How red do I need to be?

chukat, Chuqat, parah, red cow, red heifer, the red cow, this weeks torah portion, Torah Portion

How red do I need to be?

Yoel Halevi No Comments


The Red Heifer ritual is a cornerstone of Jewish religious tradition, meticulously outlined in the Hebrew Bible within Numbers 19:1-22. This ancient ritual involves the sacrifice of a red heifer—a young, unblemished female cow—and the utilization of its ashes in a purification process. Beyond its practical applications, the ritual holds profound symbolic and theological significance within Jewish thought, reflecting principles of purity, atonement, and anticipation of redemption.

Numbers 19

The Red Heifer ritual is a significant aspect of Jewish religious tradition, outlined in the Hebrew Bible (Numbers 19:1-22). It involves the sacrifice of a red heifer (a young, female cow that is entirely red and without blemish) and the use of its ashes in a purification process. Here’s a detailed description of the ritual:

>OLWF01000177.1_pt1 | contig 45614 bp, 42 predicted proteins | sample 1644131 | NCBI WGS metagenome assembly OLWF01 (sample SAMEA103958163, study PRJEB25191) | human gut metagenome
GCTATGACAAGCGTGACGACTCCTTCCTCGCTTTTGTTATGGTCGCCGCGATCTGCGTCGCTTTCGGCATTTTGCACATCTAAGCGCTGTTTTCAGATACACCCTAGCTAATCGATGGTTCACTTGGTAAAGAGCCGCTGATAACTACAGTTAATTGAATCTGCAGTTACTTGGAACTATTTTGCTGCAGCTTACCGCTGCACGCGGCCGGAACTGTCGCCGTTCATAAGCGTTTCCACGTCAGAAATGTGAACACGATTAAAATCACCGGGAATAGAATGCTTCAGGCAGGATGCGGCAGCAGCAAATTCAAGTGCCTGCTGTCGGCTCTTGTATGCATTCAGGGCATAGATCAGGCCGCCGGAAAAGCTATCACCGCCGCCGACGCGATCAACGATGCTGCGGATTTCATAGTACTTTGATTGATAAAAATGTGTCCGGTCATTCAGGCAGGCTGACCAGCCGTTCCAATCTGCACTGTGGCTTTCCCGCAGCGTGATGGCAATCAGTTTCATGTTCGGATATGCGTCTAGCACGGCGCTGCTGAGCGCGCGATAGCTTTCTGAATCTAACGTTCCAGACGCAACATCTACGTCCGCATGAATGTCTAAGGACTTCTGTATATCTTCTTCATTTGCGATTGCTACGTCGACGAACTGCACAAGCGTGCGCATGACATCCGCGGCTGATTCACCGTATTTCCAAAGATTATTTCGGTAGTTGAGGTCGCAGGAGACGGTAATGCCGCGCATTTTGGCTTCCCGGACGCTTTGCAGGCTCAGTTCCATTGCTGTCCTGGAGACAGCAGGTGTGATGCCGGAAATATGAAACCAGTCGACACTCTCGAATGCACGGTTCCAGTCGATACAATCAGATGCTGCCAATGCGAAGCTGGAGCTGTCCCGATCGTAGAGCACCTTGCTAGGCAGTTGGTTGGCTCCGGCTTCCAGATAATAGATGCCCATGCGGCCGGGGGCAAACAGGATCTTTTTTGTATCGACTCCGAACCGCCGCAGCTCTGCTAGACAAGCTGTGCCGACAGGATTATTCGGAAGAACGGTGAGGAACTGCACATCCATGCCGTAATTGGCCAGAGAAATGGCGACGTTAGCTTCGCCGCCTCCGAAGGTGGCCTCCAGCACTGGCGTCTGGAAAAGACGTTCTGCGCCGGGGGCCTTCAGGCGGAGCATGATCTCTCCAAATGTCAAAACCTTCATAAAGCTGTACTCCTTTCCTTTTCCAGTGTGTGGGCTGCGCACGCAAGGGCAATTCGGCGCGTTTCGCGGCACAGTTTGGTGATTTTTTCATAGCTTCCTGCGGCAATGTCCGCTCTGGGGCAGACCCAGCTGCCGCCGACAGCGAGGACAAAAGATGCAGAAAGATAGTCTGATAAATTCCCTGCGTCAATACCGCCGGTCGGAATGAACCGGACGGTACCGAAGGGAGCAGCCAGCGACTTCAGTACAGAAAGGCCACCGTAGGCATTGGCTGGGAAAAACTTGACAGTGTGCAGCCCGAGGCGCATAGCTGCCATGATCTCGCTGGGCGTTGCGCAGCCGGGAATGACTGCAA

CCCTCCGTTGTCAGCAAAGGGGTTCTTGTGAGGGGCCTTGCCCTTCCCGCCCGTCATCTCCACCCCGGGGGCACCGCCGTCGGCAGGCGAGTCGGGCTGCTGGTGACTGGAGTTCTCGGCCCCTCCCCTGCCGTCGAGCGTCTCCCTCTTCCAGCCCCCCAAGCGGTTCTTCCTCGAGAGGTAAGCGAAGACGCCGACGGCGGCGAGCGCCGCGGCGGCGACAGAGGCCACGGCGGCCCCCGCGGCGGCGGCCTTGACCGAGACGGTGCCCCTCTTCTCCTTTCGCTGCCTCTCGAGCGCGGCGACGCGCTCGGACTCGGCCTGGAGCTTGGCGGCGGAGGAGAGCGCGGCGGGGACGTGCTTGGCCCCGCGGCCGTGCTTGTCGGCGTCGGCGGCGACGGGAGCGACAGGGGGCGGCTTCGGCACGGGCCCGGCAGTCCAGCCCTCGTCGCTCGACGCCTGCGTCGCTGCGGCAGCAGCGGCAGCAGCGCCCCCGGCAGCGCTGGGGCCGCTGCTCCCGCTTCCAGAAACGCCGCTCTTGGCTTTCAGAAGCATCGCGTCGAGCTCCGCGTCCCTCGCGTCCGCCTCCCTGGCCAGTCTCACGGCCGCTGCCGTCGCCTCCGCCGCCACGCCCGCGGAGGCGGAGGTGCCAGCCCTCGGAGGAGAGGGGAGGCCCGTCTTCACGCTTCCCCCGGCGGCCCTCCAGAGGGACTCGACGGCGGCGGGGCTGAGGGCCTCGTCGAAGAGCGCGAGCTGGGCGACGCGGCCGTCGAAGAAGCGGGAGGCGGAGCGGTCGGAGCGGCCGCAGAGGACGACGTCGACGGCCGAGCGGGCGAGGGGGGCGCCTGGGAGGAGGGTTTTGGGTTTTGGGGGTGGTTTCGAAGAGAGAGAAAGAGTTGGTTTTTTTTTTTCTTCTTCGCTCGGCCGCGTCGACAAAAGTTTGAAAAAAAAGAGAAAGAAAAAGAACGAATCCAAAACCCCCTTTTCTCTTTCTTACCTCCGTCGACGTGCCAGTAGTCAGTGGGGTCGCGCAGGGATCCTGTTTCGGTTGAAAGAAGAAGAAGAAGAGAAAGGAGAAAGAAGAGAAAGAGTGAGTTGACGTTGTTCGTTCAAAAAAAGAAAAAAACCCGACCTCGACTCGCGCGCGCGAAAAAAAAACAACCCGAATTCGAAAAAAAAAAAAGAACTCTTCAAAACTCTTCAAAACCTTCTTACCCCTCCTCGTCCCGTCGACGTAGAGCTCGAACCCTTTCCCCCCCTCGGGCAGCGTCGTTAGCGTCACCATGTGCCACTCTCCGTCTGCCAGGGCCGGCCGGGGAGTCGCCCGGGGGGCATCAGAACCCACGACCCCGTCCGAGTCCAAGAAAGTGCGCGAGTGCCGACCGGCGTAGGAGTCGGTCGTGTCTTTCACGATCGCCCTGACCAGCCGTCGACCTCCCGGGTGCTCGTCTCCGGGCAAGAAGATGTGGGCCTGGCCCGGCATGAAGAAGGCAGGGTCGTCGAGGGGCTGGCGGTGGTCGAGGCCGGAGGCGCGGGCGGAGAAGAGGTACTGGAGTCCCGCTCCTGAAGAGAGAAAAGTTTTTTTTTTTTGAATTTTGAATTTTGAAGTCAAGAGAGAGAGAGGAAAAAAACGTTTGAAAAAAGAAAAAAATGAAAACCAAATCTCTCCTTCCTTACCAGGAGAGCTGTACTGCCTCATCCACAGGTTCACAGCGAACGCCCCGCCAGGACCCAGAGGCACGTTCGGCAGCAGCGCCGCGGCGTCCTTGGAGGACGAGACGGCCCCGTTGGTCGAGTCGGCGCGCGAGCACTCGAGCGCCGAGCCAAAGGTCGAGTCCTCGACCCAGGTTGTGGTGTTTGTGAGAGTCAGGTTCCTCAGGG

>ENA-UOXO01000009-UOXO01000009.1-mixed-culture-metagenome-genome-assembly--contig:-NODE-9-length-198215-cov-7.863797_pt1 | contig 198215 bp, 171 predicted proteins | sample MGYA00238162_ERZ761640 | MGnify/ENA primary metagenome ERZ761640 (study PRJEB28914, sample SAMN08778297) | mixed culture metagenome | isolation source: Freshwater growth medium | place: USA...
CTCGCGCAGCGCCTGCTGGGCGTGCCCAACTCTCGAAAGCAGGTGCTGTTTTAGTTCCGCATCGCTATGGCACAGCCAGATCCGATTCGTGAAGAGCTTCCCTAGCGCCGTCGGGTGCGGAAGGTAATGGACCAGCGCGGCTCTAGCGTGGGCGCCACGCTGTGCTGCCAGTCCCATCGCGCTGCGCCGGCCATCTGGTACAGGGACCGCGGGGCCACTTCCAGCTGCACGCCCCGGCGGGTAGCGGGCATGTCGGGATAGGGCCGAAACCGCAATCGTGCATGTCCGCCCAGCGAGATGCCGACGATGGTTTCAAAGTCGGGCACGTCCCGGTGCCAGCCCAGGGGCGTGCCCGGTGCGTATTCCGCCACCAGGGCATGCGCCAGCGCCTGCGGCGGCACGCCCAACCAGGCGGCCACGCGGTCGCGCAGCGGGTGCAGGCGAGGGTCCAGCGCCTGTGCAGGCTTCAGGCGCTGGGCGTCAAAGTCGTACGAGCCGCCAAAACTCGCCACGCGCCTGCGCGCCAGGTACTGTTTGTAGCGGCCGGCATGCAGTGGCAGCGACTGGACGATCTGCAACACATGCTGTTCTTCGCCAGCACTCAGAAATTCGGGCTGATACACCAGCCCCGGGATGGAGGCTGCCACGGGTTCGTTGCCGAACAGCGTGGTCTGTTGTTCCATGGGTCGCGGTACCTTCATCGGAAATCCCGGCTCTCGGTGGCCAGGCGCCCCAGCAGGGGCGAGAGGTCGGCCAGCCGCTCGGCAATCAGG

1. Selection of the Red Heifer: The Torah specifies that the red heifer must be completely red, without any other color, and it must not have any blemishes. This stringent requirement makes finding a suitable candidate extremely rare.

2. Preparation and Sacrifice: The red heifer is slaughtered outside the camp, and its blood is collected and sprinkled by a priest seven times in the direction of the Tabernacle or Temple.

3. Burning and Collection of Ashes: The entire body of the red heifer, along with cedar wood, hyssop, and scarlet, is burned to ashes. The ashes are then collected and stored in a ritually clean place.

4. Purification Process: The ashes of the red heifer are mixed with water. This mixture is used in the purification of individuals who have become ritually impure through contact with a dead body. The water containing the ashes is sprinkled on the impure person on the third and seventh days after their contact with death.

Red in the Ancient World